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Totaljobs Peak Earnings Predictor: New tool benchmarks UK salaries across a range of factors

The Peak Earnings Predictor uses Totaljobs’ salary data to pinpoint the age that people will hit their highest earnings, depending on a range of factors including education, gender, location and industry. Alongside this tool, recruiters and managers now have access to our Salary Report 2021 and ten sector specific guides, allowing you to benchmark salaries against industry averages, calculate competitive offers to attract top talent and inform your rewards strategy.

The Peak Earnings Predictor reflects the UK job market and the salaries on offer, which can act as a as a reference point for recruiters looking for timely data on the average salaries across the market, or a benchmarking tool for anyone curious about what their career path will mean for their pockets during their lifetime.

What is ‘Peak Earnings’?

‘Peak earnings’ is the age when you earn the highest wage relative to the hours you’ve worked. Typically, higher salaries are unlocked in the middle of a career – but that’s not always the case.

On average, UK workers can expect to achieve peak earnings at the age of 46, but a range of factors impact how high a salary could climb and at what age an employee will hit it. These include a combination of experience, company history, industry, location, education level and gender.

After hitting peak salary, Totaljobs data shows that an individual’s earnings slowly start decreasing until retirement.

Which factors influence an individual’s peak earnings?


Women in the UK hit their peak earnings at the age of 40. This means that women’s salaries start falling, or stalling, earlier than men’s – whose salaries continue to rise for a further four years. This creates a gap in average peak salary of £8,122 between men and women.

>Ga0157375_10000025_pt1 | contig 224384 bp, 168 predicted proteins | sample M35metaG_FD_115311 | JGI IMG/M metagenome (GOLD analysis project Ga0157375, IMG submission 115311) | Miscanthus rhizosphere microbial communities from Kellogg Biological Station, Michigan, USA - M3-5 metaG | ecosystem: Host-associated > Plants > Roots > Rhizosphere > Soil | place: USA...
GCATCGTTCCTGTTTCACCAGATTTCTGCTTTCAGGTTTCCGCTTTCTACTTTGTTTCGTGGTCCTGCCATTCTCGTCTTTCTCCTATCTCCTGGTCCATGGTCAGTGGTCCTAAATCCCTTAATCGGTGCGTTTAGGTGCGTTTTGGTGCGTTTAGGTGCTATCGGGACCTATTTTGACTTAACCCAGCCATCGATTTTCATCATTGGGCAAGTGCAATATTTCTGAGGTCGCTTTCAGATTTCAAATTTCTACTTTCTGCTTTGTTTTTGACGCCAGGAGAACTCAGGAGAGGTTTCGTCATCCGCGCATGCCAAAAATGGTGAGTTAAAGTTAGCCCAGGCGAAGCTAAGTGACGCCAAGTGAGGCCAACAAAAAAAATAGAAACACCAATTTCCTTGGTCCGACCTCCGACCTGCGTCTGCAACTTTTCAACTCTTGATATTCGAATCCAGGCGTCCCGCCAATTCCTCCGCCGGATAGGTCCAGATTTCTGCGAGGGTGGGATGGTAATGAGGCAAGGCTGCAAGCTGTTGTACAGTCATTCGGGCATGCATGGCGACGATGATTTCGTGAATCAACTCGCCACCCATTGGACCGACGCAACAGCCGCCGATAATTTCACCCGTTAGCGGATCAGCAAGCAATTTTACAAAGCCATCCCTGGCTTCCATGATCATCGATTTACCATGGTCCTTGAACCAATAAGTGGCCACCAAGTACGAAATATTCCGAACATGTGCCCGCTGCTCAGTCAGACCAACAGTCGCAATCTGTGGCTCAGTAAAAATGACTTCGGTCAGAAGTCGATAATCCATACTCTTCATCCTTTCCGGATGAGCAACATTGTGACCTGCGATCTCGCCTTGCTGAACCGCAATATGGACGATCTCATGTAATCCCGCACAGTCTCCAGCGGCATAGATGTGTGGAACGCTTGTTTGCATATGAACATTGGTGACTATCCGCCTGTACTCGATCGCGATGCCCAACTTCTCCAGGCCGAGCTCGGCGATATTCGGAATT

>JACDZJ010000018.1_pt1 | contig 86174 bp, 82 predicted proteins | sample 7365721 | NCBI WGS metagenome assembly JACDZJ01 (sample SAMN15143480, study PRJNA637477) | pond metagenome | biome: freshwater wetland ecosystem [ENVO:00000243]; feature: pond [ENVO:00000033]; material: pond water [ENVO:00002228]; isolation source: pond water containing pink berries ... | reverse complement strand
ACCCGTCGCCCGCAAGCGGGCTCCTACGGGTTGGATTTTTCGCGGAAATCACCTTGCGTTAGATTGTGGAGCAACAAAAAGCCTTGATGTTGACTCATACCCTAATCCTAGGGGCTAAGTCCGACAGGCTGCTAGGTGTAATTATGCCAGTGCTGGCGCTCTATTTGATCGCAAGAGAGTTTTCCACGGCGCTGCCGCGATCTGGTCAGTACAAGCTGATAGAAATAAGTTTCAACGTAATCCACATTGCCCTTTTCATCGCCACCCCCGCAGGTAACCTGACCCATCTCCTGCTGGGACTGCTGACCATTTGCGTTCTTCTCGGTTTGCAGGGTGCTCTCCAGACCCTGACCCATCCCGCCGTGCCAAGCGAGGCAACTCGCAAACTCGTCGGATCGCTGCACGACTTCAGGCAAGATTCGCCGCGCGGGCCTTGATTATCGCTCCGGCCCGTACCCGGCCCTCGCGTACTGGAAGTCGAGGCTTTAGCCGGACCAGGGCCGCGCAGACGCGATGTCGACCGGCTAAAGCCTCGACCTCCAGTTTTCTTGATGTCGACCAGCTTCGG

However, at the beginning of their career, it is women who access higher salaries, with their peak salary at age 21 being £22,862 versus £22,231 for men.

Education level

With a higher level of education comes access to higher salaries. Employees with a master’s degree can expect to reach a salary peak of £64,693 at the age of 62, which is £21,845 more than those who didn’t go to university.

Those who have earned a doctorate get a further boost in earnings, reaching peak salary eight years before their counterparts with a bachelor’s degree, and pocketing £16,373 a year more.


Historically, the higher costs of living in London have translated to higher salaries for the people who work there. Our salary data echoes this, with Londoners hitting a peak salary of £63,508 at age 47. The North East is the region where peak earnings are the lowest, at £39,617 at the age of 48.


The industry someone carves their career in also has an impact on their peak earnings. Finance, technology and media are the sectors that top the list for peak earnings, with people working in finance earning £72, 361 on average at the age of 64, technology staff earning £64,530 at the same age, and media experts hitting their peak a year later, at £63,861.

In comparison, transport, services and goods are the sectors where peak earnings are reached at a younger age, with the lowest earning potential.

Download the salary guides

We’ve packaged up an overview of UK salary averages in the Totaljobs Salary Report 2021 alongside ten sector specific salary guides coming at the end of June 2021 (that’s construction, consumer goods, education, finance, government, health, manufacturing, services, transport and technology), to help managers and recruiters make better decisions when it comes to compensation and reward. Take a look:

About the research

Data from 37,506 entries into Totaljobs’ Salary Planner questionnaire between June 2018 and September 2020.

Looking at the data by the region, industry, role and education categories reduces the sample size of each line on the graph. This sometimes shows a natural volatility in the data based on fewer numbers of people making up the averages. There are also a low number of respondents who identified as a gender other than male or female. Consequently, the exact figures might not be representative but the data shows the overall trend.

We’ve used a three-year rolling average for salaries, in order to better show the trends in the data. This means that for a given age, we show the average salary for that age and the two previous years.